Sue Whiting, Tilda, Walker Books Australia, September 2022, 272 pp., RRP 17.99 (pbk), ISBN 9781760654634
Tilda is terrified by the sight of the Brushwood Convent and Orphanage for Girls. She is especially frightened today as this is where Papa will be leaving her while he goes away to fight in the Boer War in South Africa. Papa is all the family that Tilda has since her Mama died. Life has been very tough for both of them. But this is the toughest time of all because Papa is leaving to become a soldier—a good opportunity for him to earn enough money to provide for Tilda and to find them a home.
Tilda speaks with her Mama every day—not in reality but in her thoughts and dreams—but Papa is the person who makes her feel loved and soon he will be gone. When the time comes to say goodbye, Papa gives Tilda the precious gift of a gold chain with a tiny gold cross that had belonged to her Mama. He then shows Tilda two notebooks, one is for Tilda and the other for Papa so they can each write about their daily lives while they are apart. When Papa returns, he and Tilda can share their stories with each other.
Life at The Brushwood Convent and Orphanage for Girls is not a happy existence, indeed it is a struggle just to keep going with all the punishments and hard work plus there is barely enough food to eat. But Tilda quickly makes friends who provide kindness and solace amidst the harshness of her life made even more intolerable by the head nun, Sister Agatha who seems to have taken a strong dislike to Tilda from day one.
This is a book of twists and turns, suspense and drama, love and loss—great reading for the ten plus age group for whom it is intended. There is no way of knowing at the outset of the many complexities that will impact on Tilda and the resilience she will need to come through as the big-hearted girl she has always been.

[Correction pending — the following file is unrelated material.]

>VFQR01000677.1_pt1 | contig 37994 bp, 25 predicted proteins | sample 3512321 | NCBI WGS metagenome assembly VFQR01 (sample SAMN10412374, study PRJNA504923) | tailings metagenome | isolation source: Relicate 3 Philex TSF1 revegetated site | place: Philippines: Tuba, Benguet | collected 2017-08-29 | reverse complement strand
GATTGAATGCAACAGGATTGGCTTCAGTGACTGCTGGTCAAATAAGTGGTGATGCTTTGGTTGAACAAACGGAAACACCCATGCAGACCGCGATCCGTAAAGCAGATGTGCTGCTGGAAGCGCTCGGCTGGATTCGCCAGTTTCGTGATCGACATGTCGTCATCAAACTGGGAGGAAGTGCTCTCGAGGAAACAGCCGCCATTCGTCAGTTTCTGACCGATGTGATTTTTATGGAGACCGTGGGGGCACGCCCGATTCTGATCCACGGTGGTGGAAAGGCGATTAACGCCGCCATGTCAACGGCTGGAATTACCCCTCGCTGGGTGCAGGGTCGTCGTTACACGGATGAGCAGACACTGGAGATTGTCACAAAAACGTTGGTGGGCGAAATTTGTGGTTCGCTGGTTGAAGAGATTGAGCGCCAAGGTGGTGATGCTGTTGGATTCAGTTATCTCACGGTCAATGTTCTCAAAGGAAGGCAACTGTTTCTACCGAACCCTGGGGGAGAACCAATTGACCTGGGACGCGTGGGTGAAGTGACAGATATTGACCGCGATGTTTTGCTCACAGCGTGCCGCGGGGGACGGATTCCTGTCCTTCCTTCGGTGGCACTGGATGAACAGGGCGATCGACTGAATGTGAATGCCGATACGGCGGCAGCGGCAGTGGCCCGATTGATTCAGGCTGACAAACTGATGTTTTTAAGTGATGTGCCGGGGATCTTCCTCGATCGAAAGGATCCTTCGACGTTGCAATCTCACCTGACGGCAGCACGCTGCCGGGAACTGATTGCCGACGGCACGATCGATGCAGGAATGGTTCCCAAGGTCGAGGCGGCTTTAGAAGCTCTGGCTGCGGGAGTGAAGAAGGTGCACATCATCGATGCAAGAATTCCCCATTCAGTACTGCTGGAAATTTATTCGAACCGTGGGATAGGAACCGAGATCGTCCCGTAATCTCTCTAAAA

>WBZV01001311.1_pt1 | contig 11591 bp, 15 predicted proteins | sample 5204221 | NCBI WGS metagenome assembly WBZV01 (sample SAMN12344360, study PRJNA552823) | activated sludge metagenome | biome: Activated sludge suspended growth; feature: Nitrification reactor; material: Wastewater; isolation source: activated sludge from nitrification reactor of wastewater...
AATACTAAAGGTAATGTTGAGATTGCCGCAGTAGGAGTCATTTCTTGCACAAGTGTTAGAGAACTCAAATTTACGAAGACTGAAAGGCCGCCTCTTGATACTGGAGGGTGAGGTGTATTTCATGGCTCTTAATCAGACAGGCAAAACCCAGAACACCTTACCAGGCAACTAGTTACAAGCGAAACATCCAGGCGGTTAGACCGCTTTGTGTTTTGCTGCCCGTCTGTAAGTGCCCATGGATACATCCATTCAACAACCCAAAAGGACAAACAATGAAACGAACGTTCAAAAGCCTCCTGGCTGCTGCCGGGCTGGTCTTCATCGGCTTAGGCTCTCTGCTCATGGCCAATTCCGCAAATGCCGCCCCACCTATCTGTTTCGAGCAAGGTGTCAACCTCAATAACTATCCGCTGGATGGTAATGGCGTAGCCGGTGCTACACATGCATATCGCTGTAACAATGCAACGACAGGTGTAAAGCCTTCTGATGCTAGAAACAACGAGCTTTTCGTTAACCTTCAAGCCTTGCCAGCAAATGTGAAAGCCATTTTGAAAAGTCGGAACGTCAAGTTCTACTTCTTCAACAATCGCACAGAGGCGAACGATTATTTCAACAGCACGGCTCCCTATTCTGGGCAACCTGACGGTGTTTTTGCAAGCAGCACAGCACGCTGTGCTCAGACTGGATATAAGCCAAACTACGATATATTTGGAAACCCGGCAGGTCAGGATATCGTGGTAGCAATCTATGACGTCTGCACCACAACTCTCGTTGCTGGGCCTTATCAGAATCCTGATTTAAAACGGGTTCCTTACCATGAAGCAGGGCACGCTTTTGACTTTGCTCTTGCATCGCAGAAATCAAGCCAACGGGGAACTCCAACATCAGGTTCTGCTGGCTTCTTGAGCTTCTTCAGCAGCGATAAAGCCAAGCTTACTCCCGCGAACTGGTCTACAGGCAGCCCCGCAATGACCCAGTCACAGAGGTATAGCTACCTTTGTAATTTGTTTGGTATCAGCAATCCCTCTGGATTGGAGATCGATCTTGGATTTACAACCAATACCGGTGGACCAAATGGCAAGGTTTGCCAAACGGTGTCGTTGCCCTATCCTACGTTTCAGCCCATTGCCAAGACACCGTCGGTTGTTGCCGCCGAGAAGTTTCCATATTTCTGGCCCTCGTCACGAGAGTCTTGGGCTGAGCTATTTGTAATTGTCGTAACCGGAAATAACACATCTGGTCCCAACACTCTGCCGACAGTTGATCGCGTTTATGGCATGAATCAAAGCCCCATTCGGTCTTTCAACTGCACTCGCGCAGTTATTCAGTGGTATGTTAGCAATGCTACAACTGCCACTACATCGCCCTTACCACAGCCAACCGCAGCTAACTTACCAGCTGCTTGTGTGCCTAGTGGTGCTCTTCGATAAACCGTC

The wonderful complexity of Tilda by Sue Whiting gives her readers an intriguing story to untangle, piece by piece, with all the rising suspense of a crime novel. The language is directly spoken by Tilda who shares her ups and downs with us and we are on her side all the way. The excerpts from Tilda’s daily entries into her precious book given to her by Papa are enchanting, sometimes dreadful and upsetting, but always from the heart. Tilda calls her journal entries Facts of Brushwood, a task she shares with her friend Annie who adds her Opinion to the daily notes.
As a person who has spent time in Adelaide, the city in which this story is located, I did enjoy the references to public buildings and daily life in the Adelaide suburb of Norwood. However, this story easily relates to most cities in Australia around 1910 and presents an excellent historical reference for a young person to consider the many changes and increased choices that have occurred over the past one hundred plus years.
Reviewed by Jennifer Mors